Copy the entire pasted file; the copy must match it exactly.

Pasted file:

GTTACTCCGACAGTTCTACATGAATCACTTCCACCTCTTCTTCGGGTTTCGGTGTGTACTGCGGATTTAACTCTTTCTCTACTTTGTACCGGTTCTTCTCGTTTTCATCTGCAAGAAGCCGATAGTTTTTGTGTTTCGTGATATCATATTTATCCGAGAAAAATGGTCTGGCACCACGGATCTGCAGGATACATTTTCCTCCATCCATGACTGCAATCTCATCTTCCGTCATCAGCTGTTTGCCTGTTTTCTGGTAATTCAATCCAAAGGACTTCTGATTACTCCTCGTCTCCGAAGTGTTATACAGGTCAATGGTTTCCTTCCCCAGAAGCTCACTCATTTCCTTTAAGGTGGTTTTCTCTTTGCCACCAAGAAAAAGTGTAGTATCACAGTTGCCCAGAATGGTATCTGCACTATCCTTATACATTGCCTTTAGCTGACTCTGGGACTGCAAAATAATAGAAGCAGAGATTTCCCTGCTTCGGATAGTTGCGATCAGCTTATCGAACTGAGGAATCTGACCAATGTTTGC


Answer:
GTTACTCCGACAGTTCTACATGAATCACTTCCACCTCTTCTTCGGGTTTCGGTGTGTACTGCGGATTTAACTCTTTCTCTACTTTGTACCGGTTCTTCTCGTTTTCATCTGCAAGAAGCCGATAGTTTTTGTGTTTCGTGATATCATATTTATCCGAGAAAAATGGTCTGGCACCACGGATCTGCAGGATACATTTTCCTCCATCCATGACTGCAATCTCATCTTCCGTCATCAGCTGTTTGCCTGTTTTCTGGTAATTCAATCCAAAGGACTTCTGATTACTCCTCGTCTCCGAAGTGTTATACAGGTCAATGGTTTCCTTCCCCAGAAGCTCACTCATTTCCTTTAAGGTGGTTTTCTCTTTGCCACCAAGAAAAAGTGTAGTATCACAGTTGCCCAGAATGGTATCTGCACTATCCTTATACATTGCCTTTAGCTGACTCTGGGACTGCAAAATAATAGAAGCAGAGATTTCCCTGCTTCGGATAGTTGCGATCAGCTTATCGAACTGAGGAATCTGACCAATGTTTGC